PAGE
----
Hidden by a Scottish river bank in the winter of 1767, Lizzie Hallim watches a naked figure emerging from the icy water. Mack McAsh is a slave and Lizzie is helping him escape. Mack challenges the mighty Jamisson family, which enslaves whole families to work their mine. Mack soon finds himself wrongly sentenced to death.
Rescued from hanging, he is transported to America, where he continues to struggle for freedom…
It blows my mind to think of the sheer nerve of eighteenth-century pioneers who went to America in tiny boats and set off to explore unknown territory, having not the least idea what was ahead of them.
Some people say A Place Called Freedom is rather political, but I never saw it that way. Relations between the rulers and the working class in the 18th century were so appalling that, even if you’re a modern conservative, you have to sympathise with the rebels. The main character, Mack McAsh, is a coal miner. At that time, coal miners were slaves in Scotland. Mack escapes to London and ends up in America. I set out to write an adventure story about a man coming from a very narrow environment, (a mining village in Scotland), and crossing the world to become a pioneer in America.
The prologue, about finding an iron collar in a twentieth-century garden, is quite unusual and people often ask me if it’s true. It’s not. Many 18th century novels pretended to be real and the prologue uses the same literary device. It gives the reader a sense of how much time has elapsed since the historical period of the story. People who know me realise I couldn’t possibly have found a collar in a flower bed because I’ve never done any gardening in my life.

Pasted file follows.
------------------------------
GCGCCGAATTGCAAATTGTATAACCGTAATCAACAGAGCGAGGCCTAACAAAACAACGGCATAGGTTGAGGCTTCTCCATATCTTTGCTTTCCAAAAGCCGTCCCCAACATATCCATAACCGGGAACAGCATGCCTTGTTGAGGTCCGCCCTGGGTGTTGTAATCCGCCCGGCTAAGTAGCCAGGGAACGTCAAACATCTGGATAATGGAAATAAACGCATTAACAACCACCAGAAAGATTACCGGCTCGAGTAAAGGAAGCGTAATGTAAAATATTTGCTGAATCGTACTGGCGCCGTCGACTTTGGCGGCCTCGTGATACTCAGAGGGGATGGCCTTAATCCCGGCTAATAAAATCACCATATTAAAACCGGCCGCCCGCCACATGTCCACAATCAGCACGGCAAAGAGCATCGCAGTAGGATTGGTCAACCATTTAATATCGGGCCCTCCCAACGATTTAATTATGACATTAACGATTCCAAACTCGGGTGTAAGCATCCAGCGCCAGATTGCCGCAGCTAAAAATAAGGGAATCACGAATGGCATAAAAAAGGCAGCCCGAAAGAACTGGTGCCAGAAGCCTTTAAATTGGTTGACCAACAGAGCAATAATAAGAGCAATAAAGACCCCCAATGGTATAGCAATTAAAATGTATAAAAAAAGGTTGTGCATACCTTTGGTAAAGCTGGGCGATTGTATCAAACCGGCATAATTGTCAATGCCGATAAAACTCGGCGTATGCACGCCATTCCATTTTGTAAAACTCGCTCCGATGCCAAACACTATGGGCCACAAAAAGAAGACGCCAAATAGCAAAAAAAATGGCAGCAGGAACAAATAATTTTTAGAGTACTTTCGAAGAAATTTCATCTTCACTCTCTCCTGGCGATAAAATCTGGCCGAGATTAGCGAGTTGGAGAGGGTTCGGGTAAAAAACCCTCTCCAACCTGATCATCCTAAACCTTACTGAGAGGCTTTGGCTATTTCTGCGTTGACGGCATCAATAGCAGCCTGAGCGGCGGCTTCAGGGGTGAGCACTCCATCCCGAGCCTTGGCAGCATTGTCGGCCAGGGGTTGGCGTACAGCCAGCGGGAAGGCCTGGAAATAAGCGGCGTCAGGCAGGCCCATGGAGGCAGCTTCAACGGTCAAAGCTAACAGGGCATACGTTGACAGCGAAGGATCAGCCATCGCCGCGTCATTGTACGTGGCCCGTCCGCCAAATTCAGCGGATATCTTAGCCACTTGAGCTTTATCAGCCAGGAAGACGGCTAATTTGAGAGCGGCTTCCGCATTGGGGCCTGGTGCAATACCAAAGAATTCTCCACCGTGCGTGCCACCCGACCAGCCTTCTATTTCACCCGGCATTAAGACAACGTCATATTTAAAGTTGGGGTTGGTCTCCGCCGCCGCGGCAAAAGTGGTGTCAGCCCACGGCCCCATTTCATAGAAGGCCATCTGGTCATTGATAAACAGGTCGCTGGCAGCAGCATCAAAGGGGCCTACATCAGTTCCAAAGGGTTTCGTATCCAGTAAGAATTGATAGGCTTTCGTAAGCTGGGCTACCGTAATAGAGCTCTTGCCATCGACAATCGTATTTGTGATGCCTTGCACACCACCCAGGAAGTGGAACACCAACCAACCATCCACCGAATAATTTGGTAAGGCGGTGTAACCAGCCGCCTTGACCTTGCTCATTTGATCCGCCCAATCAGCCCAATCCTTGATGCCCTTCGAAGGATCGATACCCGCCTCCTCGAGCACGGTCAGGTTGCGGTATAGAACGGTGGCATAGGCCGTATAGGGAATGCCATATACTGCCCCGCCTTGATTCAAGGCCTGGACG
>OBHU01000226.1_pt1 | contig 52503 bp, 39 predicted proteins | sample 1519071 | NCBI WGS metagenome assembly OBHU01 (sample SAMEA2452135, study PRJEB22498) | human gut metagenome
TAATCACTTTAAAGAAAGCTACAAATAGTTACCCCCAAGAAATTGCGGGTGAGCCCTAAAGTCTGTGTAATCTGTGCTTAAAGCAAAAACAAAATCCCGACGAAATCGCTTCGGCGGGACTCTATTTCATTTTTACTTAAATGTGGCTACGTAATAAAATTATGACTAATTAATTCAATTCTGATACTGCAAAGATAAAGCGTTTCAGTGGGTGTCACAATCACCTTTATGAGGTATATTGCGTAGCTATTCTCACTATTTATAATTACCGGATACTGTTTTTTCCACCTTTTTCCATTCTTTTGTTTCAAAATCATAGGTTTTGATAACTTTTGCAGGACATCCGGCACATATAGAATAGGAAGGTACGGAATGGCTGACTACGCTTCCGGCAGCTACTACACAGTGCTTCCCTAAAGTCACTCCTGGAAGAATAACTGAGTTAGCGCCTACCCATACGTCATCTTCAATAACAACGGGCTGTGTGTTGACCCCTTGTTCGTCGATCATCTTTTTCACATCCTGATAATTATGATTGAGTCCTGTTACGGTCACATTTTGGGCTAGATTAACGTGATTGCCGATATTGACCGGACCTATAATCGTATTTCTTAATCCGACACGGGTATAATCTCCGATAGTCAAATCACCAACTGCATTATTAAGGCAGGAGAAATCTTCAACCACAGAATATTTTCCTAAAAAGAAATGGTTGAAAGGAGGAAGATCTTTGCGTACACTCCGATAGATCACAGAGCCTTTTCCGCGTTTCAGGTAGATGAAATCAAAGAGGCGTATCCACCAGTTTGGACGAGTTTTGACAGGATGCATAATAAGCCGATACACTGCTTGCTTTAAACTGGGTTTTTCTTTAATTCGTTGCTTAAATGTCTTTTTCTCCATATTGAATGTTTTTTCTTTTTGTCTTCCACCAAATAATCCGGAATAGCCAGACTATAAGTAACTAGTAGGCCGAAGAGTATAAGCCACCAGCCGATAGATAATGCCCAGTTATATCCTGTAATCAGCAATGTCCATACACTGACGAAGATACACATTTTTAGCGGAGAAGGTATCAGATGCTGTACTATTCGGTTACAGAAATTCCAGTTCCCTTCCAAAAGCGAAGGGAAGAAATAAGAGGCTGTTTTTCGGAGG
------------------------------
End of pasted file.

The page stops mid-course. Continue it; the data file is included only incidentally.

I used a similar device at the end of The Man from St Petersburg, when I said that Charlotte is still alive and you can go see her. The idea is to remind the reader that someone who was a young woman in 1914 might still be alive today.
Listen to Ken’s view of A Place Called Freedom
Listen to an excerpt
- “A compulsive, sweeping adventure” — Today
- “Gripping historical narrative” — San Francisco Chronicle
- “Superb storytelling!” — West Coast Review of Books
- “An altogether entertaining reading experience!” — Minneapolis Star Tribune
- “History, romance and transatlantic adventure… an undeniably satisfying gallop” — Kirkus Reviews
A Place Called Freedom by Ken Follett — Crown Publishers, New York 1995.
Le Pays de la Liberte in French by Robert Laffont
Die Brücken der Freiheit in German by Lübbe
Un luogo chiamatoliberta in Italian by Mondadori
Un Lugar Llamado Libertad in Spanish by Grijalbo
De vlam van de vrijheid in Dutch by Uitgeverij Unieboek
Also published in many other languages, and available as an audiobook and as an ebook.